Well rested and well fed, we were back on the open road.  We had anticipated that it would take about 4 or 5 days to reach the Ethiopian border.  But we were not to be so lucky.  After a good run of luck with the bikes, we came upon a recurrent and testing problem. Punctures.  And more punctures.  At first we dealt with them as any other puncture. Replace the inner tube; repair the puncture in the evening.  Oh, 2 punctures in the same day… this hadn’t happened before.  OK, replace and fix later.  Another puncture! Really???  Yep, and another, and another, and another!!! What was going on? Why are we getting so many punctures? I’m sorry, did I say we… I meant me (Reza)… same tyre each time.  We were quickly running out of spare tubes. Most had already been repaired 4 or 5 times and so were already weakened.  Then new problems… not just one hole in the tube but a series of defects spanning the entire circumference!  No patching this tube, down to 6 tubes. Then 5, and soon after that 4 tubes.  What were we doing wrong? Grit inside the tyre? Were we that careless so many times?  Right, time to get clinical. We cleaned the rim, taping its inside and lined it with an old tube. Cleaned the inside of the tyre, cleaned the tubes.  A surgical approach to putting the components back together.  Could we have left grit inside? Not this time.  But 30km down the road – another puncture. Frustration alternated between the two of us.  What was going wrong??? We persevered with no explanation and thus, further punctures.  4 days passed and we had just about made it half way to the town of Gedaref.  Tired and annoyed, we submitted to paying for our first night in a hotel in Sudan.  On the road again in the morning and after 50 km, a further puncture.  Our patience had run out, as had our inner tubes.  Was this to be how our journey would end? Sorry guys, time to come home… we couldn’t work out the mystery of our recurrent punctures.  And so we sat in the shade by an isolated petrol station 150km from the Ethiopian border.  But then something great happened.  Thinking back to my engineering days – the more air that is forced into a balloon, the thinner the walls become which would leave it susceptible to mechanical failure. Some formula involving a fraction, π, the radius, thickness and of course the mechanical properties of the polymer used to manufacture the tube! Yes, I am a nerd at heart. But regardless of my now very poor street cred we had an answer. We had changed our slick road tyres (with standard inner tubes) to wider off road tyres a few weeks ago.  However, we were still using the standard tubes but inflating them excessively in order to fill the extra space. The plastic was simply failing under the load of the already heavy bike by coming apart in a straight line along the tubes weakest points.  Now that we had a working hypothesis, we had only one more problem to solve.  How were we going to get back to the town of Gedaref and find a bicycle shop.  We hailed down a pick up truck whose driver kindly agreed to take us and our bikes all the way back – free of charge.  However, we must have had some real bad karma on our hands because we didn’t get more than 100 meters along the road before the pick up broke down.  The closest village was only 1 km away and so we decided to stay true to the only driver kind enough to stop for us and pushed his truck.  To see the funny side was not so easy at the time, but on our trip from north to south by bicycle, we found ourselves going south to north while pushing an old pick up truck.  Easy to laugh now but it was definitely a low point of the trip.  At the village, our driver decided that the damage was too severe to fix that night and he now also needed to get to Gedaref.  This was only after a persistent 5 hour attempt and so we were all forced to sleep (in our tents) beside the village.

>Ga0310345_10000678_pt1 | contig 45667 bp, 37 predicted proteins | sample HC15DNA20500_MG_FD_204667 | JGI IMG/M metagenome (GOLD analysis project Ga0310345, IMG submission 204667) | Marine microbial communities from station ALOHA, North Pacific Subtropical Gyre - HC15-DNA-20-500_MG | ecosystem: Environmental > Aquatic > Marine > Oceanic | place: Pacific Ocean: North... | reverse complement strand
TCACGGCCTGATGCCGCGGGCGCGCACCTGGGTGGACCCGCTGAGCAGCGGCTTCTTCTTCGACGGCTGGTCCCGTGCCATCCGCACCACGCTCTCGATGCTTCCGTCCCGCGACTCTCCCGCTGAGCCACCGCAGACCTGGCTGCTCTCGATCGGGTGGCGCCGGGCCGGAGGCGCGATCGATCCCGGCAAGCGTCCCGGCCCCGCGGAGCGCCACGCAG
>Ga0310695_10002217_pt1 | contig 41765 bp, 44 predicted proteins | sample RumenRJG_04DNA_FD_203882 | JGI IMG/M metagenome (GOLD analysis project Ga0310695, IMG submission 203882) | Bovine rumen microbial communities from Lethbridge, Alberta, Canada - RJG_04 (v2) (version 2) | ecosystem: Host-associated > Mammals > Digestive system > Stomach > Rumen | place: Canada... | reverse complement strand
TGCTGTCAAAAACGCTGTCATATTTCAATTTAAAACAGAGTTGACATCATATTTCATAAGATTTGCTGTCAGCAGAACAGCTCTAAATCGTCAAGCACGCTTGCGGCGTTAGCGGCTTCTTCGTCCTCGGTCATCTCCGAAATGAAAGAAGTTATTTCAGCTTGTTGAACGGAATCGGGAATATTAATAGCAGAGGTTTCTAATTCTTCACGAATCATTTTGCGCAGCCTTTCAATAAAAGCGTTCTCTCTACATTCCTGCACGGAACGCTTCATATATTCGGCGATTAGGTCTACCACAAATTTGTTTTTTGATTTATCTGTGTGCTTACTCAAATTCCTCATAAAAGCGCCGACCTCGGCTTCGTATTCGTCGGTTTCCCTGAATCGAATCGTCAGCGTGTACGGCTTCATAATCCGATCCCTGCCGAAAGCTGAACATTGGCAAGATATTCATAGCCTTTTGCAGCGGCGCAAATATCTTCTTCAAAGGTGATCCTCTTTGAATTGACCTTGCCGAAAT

In the early morning, we hitched a second lift on the back of a truck carrying large bags of grain.  Once in Gedaref, we managed to find an exceptionally well stocked bicycle shack/shop which had the exact the inner tubes that we needed.  We bought what we needed and rested the remainder of the day.  In the morning we made a dash for the border with only 3 days remaining on our Sudanese visas.  I would like to tell you that we had no further problems with punctures but alas I can not.  However, on this occasion, it was a true puncture (thorn) as well as a faulty valve. Nothing to do with our previous problem – we had solved and remedied our first testing set back and arrived at the border with over a day to spare.  Finally, we had made it to Gallabat.